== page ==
• 2013: “Self-discovery” – This continues to be a big driver in my life, it is now embedded in my principles. Specifically this year, as I mentioned earlier, I want to get better at looking after myself so that I can look after others.
  • 2014: “Focus/prioritisation” – I’ve learnt the importance of saying no and prioritising over the past few years, in order to say yes to the things that really matter. There’s more I’d like to do to schedule the important things in my day, my weekends, etc. (especially things like yoga and meditation). I find if it’s not scheduled it doesn’t get done. I also need to schedule time with friends and family in advance, as I just can’t do it spontaneously.
  • 2015: “Sacrifice/devotion/service” – Service is really important to me. I feel it is the very purpose of life. I am looking forward to working with my wife in service of my father-in-laws legacy, to finish and complete his projects, efforts and dreams.
  • 2016: “Vulnerability/openness” – I thought I had made a lot of progress on being more open and vulnerable since taking on this resolution. However, my coach recently told me there’s a lot more work I need to do on this, I’m just getting started in peeling back the layers of the onion. At home and work I need to be more open, share what I’m thinking, my expectations, what matters to me. I also need to show my excitement, my disappointment and my frustrations, rather than letting things build up.
  • 2017: “Balance” – As I said then, this will always be an ongoing struggle/battle. I don’t think you can ever really achieve it, but must always fight to get it right. What’s great is that I have been home when it really matters. However, I still want to spend more time at home on a day-to-day basis, more time with my wife, children and my parents. Even more importantly, I want to be more present when I am at home this year.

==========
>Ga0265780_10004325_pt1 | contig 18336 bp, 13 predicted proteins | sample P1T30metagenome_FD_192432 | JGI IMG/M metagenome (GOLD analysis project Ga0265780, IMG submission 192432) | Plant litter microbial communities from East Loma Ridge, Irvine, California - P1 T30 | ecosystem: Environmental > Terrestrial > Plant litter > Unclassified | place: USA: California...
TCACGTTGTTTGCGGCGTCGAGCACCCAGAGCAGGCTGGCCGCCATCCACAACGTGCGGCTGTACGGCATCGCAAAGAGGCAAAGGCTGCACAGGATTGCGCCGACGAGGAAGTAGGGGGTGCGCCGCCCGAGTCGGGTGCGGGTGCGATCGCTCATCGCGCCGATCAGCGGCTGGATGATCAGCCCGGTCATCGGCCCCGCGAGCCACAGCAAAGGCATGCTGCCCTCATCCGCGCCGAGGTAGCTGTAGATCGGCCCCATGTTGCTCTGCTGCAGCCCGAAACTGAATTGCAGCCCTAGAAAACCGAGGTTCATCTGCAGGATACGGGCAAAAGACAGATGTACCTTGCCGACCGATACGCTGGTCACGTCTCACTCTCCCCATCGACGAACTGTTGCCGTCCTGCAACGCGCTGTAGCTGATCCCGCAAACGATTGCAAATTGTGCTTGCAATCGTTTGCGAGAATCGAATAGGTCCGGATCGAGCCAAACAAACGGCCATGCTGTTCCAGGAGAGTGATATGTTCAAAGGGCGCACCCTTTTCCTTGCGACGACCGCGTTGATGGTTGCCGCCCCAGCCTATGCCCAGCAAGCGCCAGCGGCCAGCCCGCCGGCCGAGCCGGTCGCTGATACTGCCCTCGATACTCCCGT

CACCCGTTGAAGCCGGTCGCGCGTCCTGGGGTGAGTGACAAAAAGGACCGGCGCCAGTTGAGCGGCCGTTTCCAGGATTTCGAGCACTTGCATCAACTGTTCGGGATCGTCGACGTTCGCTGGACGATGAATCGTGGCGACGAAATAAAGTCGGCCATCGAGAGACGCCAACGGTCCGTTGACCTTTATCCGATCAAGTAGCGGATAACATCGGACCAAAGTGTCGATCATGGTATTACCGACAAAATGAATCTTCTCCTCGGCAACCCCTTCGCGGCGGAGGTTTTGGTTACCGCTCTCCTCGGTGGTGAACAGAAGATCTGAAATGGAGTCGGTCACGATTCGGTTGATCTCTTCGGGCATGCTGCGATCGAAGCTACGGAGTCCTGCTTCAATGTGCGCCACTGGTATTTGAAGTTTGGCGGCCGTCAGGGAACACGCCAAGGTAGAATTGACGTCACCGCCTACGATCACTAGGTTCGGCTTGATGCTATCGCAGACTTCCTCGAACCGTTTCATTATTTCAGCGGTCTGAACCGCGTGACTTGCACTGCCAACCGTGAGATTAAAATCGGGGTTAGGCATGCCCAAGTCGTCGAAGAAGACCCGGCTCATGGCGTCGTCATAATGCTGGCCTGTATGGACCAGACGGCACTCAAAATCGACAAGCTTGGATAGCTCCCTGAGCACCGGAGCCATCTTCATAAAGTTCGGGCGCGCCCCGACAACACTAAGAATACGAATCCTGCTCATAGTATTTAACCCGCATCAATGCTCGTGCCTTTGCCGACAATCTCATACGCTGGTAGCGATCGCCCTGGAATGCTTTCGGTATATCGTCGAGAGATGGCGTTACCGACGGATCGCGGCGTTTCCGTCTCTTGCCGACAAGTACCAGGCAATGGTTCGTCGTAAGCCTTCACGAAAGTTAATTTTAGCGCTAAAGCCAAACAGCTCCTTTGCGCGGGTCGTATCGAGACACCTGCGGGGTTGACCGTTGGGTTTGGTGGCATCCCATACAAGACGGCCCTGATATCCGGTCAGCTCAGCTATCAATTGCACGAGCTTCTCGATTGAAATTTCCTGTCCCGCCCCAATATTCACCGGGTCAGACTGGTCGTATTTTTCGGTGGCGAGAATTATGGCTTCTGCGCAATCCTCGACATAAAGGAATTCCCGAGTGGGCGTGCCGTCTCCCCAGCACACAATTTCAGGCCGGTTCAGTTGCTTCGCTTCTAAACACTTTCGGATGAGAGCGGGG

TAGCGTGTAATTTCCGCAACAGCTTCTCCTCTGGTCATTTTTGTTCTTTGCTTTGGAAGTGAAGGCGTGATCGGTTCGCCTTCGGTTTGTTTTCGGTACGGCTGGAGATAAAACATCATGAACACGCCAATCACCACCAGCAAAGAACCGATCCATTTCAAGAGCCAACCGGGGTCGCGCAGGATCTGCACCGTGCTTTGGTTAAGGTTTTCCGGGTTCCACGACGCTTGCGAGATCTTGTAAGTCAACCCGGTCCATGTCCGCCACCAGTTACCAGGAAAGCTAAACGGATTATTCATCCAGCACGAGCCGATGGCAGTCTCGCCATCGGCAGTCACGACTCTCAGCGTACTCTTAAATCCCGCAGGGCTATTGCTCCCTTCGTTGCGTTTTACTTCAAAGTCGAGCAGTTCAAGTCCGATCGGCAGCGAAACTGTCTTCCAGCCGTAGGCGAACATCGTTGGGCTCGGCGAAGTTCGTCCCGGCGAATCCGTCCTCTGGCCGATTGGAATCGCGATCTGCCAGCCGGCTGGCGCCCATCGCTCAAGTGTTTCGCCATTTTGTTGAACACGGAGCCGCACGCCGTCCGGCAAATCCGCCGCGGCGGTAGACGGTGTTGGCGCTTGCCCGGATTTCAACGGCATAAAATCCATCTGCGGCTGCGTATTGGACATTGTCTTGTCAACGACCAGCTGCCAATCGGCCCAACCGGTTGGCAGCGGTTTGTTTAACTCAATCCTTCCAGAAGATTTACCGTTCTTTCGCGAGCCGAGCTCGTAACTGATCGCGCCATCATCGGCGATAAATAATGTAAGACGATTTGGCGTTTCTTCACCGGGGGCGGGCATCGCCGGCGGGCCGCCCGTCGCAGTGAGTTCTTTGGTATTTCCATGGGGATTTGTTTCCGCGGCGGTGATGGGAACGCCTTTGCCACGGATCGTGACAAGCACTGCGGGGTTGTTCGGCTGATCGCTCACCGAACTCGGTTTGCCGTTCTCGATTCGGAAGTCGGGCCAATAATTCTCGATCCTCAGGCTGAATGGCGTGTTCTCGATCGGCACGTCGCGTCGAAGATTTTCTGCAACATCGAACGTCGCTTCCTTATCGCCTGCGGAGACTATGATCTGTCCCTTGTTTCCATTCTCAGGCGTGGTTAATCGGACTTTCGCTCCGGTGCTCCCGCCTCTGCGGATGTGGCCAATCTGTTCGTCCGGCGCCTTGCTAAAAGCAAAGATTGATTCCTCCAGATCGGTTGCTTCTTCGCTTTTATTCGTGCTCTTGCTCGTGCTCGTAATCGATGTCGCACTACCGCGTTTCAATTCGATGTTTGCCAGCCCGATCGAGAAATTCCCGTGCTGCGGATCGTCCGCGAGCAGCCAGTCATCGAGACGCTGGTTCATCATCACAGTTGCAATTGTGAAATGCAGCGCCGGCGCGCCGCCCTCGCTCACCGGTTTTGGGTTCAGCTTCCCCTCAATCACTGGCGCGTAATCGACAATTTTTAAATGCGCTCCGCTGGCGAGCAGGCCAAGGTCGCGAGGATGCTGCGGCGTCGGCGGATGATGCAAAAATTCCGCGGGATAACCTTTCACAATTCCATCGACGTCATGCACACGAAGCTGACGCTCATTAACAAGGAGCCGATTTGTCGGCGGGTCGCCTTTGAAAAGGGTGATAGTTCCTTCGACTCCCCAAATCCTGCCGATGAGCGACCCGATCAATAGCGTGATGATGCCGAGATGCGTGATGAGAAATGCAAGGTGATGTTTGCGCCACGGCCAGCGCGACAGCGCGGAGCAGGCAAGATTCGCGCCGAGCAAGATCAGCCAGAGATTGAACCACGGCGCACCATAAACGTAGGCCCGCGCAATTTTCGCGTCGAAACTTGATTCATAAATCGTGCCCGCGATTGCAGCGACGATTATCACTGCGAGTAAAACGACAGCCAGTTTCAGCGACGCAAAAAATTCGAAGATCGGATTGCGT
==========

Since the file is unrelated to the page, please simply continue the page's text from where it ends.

In 2018, I made lots of mistakes, learnt many lessons and want to improve on lots of things, including:

  • Not looking after myself (we’ve covered this already above)
  • Pushing myself and others around me too hard. I encourage my kids to focus on effort rather than results, yet I am regularly giving myself a D for achievement against the goals I set myself, even though my effort is probably an A.
  • Not being as open as I’d like to be. You can convince yourself you’re acting in other people’s best interests but it not the same as asking/engaging them. When under pressure, I have tended to close up and isolate myself, rather than remaining open.
  • Sloppy and rushed communication. I prioritised getting messages out quickly over getting them right. I haven’t practiced enough, didn’t get enough feedback, often tried to cram too much in and push messages out without reflection.
  • Too impatient, determined and stubborn. I have been rushing to get things done and get things out. I need to slow down, listen to others, take the necessary time over things.
  • Falling out of touch with our people. I was not close enough to what was really going on at many points this year. This meant that when I was presented with data, to make decisions, I didn’t always have the full picture. I think as CEO you have to keep listening to your clients and your employees.
  • I was really proud of closing the gender pay gap, especially after all the efforts we have made of the past couple of years on diversity in hiring, retention and development. However, I am really grateful that my female colleagues kept me honest and grounded, by reminding me of how much more needs to be done.
  • Becoming Sunday times best company to work for wasn’t as great as we thought it would be. It’s not our free breakfasts or table tennis, or massages, nice offices, espresso machines that make Redington special. We don’t want to enter a perks arms-race. What really matters is fair reward, equal opportunities, flexible working, freedom to perform, opportunities for learning, open communication and a diverse workplace.

This time last year I wrote about how I wanted to make sure that I make the most of the big milestones that were coming up in 2018. I wrote “… I don’t want (it) to pass me by, in the dizzying blur of work…”. Specifically, I wanted 2018 to be “the year of making my guiding principles explicit”, having been inspired by Ray Dalio’s story and book. I’m really pleased I finally did this when I turned 40 in July. This is a huge achievement for me. These principles are really core to who I am and important to how I operate. Having articulated them, I can now test, iterate and develop on these (my guiding principles).